The town of Broadwater, Virginia had to be abandoned in the 1930s when rapid beach erosion made its continued existence untenable.
This story and collection of photos originally appeared in an October 1956 Sun Magazine.
There is a strip of beach a couple of hours’ trip off the Virgina coast where the Atlantic breaks heavily in storms and subsides to a ripple in calms. But neither rough water nor smooth makes any difference in what has been happening there for a quarter-century. Through a quiet and deadly action of the sea that no man can stop, the land has been, and is being, swallowed up.
Hard white sand lies where once was forest shade. Waves march among heaps of bone-white tree trunks whose intricate root systems, preserved in their entirety by the salt, are festooned with sea grass.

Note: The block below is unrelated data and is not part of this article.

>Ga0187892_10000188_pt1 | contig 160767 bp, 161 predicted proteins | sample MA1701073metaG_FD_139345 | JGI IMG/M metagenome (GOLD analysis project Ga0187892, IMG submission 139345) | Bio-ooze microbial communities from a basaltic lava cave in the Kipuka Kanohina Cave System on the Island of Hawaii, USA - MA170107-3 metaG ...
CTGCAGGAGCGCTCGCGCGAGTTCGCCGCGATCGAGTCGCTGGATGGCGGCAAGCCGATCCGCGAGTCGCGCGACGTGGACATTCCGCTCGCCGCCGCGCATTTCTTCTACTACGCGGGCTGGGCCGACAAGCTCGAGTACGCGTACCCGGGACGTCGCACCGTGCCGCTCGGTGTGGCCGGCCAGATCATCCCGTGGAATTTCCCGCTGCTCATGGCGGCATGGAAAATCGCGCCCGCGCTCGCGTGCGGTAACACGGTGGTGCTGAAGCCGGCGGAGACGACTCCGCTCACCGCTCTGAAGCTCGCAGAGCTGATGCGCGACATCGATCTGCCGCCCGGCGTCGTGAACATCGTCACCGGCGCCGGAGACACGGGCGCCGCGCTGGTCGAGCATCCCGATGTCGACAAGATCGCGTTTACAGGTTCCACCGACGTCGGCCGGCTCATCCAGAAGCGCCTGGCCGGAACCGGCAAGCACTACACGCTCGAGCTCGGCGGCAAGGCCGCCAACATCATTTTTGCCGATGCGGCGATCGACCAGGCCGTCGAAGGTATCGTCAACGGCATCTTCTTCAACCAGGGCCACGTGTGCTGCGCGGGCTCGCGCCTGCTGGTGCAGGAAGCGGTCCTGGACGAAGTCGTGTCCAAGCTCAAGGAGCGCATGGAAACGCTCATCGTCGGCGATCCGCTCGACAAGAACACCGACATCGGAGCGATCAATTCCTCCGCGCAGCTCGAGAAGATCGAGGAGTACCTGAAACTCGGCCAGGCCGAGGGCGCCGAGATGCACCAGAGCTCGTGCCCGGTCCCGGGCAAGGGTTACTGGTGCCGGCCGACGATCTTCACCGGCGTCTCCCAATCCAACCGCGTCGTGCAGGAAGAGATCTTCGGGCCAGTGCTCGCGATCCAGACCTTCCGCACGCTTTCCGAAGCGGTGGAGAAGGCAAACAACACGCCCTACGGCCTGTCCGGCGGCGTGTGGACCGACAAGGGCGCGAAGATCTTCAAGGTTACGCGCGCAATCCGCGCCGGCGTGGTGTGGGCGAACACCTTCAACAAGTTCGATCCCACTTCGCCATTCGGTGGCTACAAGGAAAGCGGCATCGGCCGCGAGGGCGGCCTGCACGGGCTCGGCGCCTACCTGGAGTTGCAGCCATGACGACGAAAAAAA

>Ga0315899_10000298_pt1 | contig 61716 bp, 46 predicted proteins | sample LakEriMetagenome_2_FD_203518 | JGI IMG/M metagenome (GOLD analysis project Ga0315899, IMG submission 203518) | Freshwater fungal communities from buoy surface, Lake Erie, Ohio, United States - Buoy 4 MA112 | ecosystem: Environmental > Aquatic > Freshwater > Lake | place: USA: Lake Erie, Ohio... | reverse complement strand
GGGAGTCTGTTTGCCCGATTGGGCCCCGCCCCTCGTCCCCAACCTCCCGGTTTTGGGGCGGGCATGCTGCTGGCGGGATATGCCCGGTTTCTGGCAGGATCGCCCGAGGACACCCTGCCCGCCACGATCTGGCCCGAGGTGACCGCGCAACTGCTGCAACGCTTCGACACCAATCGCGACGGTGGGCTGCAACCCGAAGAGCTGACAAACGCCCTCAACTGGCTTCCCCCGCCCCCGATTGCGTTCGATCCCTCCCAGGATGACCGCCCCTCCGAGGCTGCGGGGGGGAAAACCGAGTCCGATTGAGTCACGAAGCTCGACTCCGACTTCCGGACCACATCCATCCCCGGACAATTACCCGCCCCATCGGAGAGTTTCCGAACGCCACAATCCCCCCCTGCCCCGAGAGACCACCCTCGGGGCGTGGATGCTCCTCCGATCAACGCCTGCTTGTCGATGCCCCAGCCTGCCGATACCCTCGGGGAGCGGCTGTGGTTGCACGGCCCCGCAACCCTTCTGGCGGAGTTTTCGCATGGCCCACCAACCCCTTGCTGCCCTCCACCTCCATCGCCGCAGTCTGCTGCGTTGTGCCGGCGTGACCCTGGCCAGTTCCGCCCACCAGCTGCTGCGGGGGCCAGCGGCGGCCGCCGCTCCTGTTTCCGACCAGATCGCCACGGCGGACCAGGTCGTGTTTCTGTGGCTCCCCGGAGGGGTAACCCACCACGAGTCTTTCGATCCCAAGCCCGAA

A random sagging shanty or two testify to human occupation in the past. The human occupants of the present are a handful of Coast Guardsmen stationed at the channel that separates this island, Hog, from the one directly north, Parramore. The rest of the place belongs to the circling fish hawks above the mosquitoes thick as smoke in the marshes below.
Except for one thing there is no hint that a proud and happy community of 250 men, women and children lately thrived here. That thing is the burying-ground of the citizens of Broadwater.
Like the pine forest, the little church around which the graves clustered, stood almost two miles from the beach within living memory. Near it were the half-a-hundred homes, sportman’s club, hotel and other building comprising the only village in America to flourish for a century and then be engulfed by the sea. There was a tall lighthouse, too. Its steel skeleton was firmly lodged on deep-laid concrete on the highest central point in the island. Today its barnacled foundations lie offshore out of reach of any strong swimmers. The shrinking coastline yearly increases the distance.